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Disrupt yourself – before someone else does it you

“What’s the best way to make the competition irrelevant? It’s a question that has obsessed generation after generation of strategists, pundits, and gurus. Is it new business models, new market space, harder hardball, or better knowledge? The answer is: none of the above. It’s Brian Fitzpatrick’s concise summary of Google’s great insight: “Disrupt yourself before someone else comes along and does it”

UMAIR HAQUE, The New Capitalist Manifesto (2011)

As promised a few weeks ago, I’m back to Umair Haque’s wonderful new polemic, The New Capitalist Manifesto.

So there you are, sitting pretty in dominance of your industry, with a tried-and-tested business model, a loyal customer base, a great history. Haque will tell you: start panicking now! That is precisely the position Nokia, Microsoft, Toyota, Barnes & Noble and so many others were in very recently before they were severely disrupted by competitors, customers, and rapid-fire technology. They are all in some disarray now, whacked from all sides, seeking safe ground again.

The secret is what he calls the ‘resilience principle’: disrupt yourself instead of protecting yourself. His example is Google, the world’s most ‘Darwinian’ organization. It evolves and changes shape quicker and more boldly than anyone else – precisely because it knows disruption is the name of today’s game.

What is happening here is that many companies are learning to go beyond mere competitive strategies to philiosophies: understanding their own first principles of value creation. Crucially, philosophical companies do not just advance at the expense of their competitors – by blocking or deterring them – but by focusing on making the value that they create ‘thick’ – long-lasting and available to a vast number of players in the business ecosystem. The biggest protection is the protection given to you by your entire ecosystem – not just by your own efforts.

So how do you deal with pesky rivals? In Kenya, we have traditionally had one kind of answer: Smash them! We will go to our distributors and lock them in, bribe them to stock only our own products and penalize them for stocking others. We will lobby government and politicians to block our rivals on any grounds possible. We will offer short-lived bribes to our customers – special promotions and price cuts. We will spread rumours and disinformation about our competitors. We might even resort to all sorts of dirty tricks. We’ve done it all over the years.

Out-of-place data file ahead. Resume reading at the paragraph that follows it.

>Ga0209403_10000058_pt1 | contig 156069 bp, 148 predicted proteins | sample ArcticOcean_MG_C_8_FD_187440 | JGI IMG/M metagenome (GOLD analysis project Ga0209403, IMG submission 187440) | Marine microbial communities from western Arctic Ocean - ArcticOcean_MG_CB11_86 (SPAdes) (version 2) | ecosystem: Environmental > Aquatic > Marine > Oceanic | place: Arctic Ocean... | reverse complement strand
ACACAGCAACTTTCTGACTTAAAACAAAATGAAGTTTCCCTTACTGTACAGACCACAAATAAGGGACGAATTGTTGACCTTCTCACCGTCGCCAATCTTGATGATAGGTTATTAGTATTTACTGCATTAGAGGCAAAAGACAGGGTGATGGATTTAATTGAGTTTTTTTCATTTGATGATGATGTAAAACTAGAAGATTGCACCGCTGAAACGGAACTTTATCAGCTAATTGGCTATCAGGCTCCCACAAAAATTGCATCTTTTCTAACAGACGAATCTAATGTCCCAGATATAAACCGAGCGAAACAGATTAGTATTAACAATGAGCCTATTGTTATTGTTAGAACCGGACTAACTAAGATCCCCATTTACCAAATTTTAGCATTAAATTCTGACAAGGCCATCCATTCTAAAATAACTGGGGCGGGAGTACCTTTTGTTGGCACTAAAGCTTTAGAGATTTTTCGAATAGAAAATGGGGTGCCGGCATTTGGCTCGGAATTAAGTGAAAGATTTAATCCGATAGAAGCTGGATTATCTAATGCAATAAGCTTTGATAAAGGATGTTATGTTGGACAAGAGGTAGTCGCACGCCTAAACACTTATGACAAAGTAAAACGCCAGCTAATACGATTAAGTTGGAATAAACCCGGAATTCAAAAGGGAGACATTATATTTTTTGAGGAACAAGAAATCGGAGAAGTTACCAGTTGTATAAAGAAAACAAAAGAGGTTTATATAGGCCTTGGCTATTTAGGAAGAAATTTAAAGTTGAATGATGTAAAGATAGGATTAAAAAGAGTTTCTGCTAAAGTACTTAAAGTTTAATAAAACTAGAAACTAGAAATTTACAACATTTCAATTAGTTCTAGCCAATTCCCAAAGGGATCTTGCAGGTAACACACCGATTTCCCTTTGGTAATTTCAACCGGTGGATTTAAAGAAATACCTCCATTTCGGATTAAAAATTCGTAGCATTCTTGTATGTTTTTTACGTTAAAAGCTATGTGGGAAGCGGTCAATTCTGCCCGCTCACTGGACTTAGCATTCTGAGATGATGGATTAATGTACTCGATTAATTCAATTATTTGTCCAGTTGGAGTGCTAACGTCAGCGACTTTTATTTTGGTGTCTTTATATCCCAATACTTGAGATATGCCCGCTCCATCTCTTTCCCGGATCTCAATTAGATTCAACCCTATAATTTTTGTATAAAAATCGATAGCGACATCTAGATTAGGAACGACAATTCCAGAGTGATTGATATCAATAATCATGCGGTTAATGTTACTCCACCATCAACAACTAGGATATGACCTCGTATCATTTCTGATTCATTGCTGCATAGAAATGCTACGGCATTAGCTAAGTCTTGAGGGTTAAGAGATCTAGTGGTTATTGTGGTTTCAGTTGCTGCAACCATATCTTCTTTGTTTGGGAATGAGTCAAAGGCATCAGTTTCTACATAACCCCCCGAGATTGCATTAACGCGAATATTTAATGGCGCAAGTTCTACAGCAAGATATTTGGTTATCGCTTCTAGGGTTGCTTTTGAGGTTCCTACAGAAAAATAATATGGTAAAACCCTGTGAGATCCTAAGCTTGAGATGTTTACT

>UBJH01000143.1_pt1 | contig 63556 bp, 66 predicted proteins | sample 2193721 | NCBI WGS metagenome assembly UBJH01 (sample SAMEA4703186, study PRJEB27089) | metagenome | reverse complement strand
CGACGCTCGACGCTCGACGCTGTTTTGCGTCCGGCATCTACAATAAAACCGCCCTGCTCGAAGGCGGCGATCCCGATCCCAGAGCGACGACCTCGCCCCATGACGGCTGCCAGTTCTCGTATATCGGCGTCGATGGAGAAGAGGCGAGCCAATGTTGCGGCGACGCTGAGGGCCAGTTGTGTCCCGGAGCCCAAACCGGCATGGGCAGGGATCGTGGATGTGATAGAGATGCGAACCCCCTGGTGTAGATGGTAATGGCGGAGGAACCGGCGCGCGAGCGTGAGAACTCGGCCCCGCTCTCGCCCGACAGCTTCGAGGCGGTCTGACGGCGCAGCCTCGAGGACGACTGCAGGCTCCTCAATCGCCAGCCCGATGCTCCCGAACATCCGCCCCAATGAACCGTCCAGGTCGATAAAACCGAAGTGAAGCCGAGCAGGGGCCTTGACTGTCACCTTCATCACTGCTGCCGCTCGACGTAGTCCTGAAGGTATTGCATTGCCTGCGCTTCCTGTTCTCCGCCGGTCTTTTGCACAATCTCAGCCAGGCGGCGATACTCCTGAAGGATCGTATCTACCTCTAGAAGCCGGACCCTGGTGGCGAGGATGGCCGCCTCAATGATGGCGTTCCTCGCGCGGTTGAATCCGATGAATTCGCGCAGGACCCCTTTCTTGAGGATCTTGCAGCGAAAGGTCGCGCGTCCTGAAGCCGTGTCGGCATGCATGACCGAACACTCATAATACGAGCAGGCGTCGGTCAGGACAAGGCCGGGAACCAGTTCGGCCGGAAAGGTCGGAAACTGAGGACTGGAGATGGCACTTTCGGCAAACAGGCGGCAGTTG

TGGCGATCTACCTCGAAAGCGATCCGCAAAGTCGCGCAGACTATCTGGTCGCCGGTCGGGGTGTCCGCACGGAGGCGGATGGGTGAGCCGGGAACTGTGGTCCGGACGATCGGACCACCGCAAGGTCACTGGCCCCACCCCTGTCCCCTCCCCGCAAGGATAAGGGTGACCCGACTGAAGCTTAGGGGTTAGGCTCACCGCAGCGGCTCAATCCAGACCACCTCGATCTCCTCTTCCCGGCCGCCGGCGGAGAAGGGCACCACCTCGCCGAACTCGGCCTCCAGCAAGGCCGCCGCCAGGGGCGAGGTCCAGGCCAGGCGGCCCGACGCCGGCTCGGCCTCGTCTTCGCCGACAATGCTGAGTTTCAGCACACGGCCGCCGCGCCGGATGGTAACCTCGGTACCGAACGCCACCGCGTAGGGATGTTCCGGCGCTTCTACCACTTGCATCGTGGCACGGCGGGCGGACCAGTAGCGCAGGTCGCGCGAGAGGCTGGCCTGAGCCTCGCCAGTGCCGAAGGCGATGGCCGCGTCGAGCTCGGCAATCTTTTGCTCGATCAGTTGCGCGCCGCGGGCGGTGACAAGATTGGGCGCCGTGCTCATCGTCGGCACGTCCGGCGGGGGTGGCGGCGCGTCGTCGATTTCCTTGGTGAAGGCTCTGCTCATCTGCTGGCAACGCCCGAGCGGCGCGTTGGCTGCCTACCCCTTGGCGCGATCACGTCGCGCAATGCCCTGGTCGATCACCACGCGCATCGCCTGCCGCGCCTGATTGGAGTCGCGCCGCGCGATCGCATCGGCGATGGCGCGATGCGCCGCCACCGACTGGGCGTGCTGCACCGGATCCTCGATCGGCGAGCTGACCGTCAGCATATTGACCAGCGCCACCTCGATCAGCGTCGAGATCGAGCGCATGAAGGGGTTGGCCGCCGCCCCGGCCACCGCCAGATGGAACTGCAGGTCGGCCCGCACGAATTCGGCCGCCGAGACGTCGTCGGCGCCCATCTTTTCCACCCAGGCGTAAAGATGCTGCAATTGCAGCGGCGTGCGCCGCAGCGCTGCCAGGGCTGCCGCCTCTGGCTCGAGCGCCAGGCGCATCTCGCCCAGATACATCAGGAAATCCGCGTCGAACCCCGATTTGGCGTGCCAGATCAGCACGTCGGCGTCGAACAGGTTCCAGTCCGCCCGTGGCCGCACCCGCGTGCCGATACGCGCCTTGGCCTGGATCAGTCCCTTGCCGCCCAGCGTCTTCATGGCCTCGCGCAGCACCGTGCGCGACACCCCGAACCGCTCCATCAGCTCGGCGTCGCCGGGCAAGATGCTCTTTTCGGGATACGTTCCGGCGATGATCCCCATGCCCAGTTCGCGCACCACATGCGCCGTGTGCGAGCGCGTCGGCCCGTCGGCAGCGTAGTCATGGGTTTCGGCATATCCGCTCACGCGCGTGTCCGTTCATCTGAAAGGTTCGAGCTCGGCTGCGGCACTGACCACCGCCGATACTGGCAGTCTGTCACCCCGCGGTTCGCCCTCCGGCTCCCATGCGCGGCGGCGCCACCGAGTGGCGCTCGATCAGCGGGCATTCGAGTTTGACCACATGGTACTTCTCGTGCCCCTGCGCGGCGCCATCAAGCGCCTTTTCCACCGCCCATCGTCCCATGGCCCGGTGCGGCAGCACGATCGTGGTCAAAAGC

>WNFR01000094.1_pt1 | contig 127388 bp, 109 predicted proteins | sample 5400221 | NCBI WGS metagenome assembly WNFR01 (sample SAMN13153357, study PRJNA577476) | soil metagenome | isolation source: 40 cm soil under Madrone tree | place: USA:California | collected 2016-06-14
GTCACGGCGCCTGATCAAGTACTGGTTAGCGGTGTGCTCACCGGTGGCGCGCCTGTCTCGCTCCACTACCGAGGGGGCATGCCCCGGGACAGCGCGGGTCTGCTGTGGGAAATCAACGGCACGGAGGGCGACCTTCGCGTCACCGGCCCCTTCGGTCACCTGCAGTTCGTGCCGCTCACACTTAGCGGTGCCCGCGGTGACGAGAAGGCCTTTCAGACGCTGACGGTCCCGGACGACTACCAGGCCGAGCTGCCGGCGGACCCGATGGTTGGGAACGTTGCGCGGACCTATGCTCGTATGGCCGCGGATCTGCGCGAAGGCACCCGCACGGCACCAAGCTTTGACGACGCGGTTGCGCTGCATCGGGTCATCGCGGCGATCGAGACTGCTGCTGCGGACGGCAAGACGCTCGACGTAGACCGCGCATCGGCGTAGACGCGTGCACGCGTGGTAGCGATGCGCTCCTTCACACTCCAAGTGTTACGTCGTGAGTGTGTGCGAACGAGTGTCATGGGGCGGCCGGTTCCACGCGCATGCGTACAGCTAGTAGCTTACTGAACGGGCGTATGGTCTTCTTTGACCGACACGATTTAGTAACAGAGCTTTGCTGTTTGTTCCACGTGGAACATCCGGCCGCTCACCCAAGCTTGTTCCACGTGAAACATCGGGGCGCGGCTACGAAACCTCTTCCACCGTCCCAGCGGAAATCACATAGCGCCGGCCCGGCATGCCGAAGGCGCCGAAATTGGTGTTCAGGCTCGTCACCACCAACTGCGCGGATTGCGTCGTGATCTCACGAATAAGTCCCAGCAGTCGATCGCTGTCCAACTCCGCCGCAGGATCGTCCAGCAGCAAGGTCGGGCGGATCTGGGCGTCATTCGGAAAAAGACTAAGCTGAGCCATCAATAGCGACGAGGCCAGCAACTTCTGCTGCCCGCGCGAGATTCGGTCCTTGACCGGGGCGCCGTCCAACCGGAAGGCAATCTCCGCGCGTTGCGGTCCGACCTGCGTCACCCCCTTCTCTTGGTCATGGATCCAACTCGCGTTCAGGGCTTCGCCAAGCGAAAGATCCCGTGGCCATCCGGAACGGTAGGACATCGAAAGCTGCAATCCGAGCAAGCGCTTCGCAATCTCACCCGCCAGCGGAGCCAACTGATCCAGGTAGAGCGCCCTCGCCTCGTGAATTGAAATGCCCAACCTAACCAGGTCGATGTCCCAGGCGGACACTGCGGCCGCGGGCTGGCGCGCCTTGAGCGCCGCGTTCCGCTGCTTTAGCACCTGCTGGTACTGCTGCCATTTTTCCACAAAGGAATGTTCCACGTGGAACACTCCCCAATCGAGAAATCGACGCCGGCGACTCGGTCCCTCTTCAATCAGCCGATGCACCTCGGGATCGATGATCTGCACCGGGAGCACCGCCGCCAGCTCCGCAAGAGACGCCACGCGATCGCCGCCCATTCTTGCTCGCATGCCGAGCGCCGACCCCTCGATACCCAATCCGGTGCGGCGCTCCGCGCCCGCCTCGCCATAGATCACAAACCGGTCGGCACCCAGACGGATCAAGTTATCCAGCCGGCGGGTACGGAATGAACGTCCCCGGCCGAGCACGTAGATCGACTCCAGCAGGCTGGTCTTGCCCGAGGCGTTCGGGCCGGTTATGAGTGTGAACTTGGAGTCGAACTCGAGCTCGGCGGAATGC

But what if we had a philosophy, a faith system, that precluded negative competition? That would force us to focus not on our rivals, but on ourselves and the rest of the ecosystem. Rather than throw trivial freebies at our customers, we would focus on developing real, lasting, unique value for them – we would make them want to buy our products because there is nothing better. We would treat our suppliers and distributors with such honour and respect and cut them such great deals that they would not want to shift loyalties. We would be regarded with such respect by the media and society at large that they would rally to our defence. We would be such an important and upright player in the economy that governments and regulators would not want any harm coming to us.

Getting the point? If you are a what Haque calls a thick-value, philosophical company, you compete by doing what you do to the highest possible excellence. You do not have any time for benchmarking, mimicry, tit-for-tat. You are confident and secure in your place in the ecosystem.

Crucially, you do not wait to be disrupted by others, you do it to yourself. You challenge your assumptions on a continuous basis, and engage in non-stop experimentation so that you define the future yourself. Google says it best: “Everyone says someone will come along and replace Google. We think it should be Google.” I can only stand up and clap.

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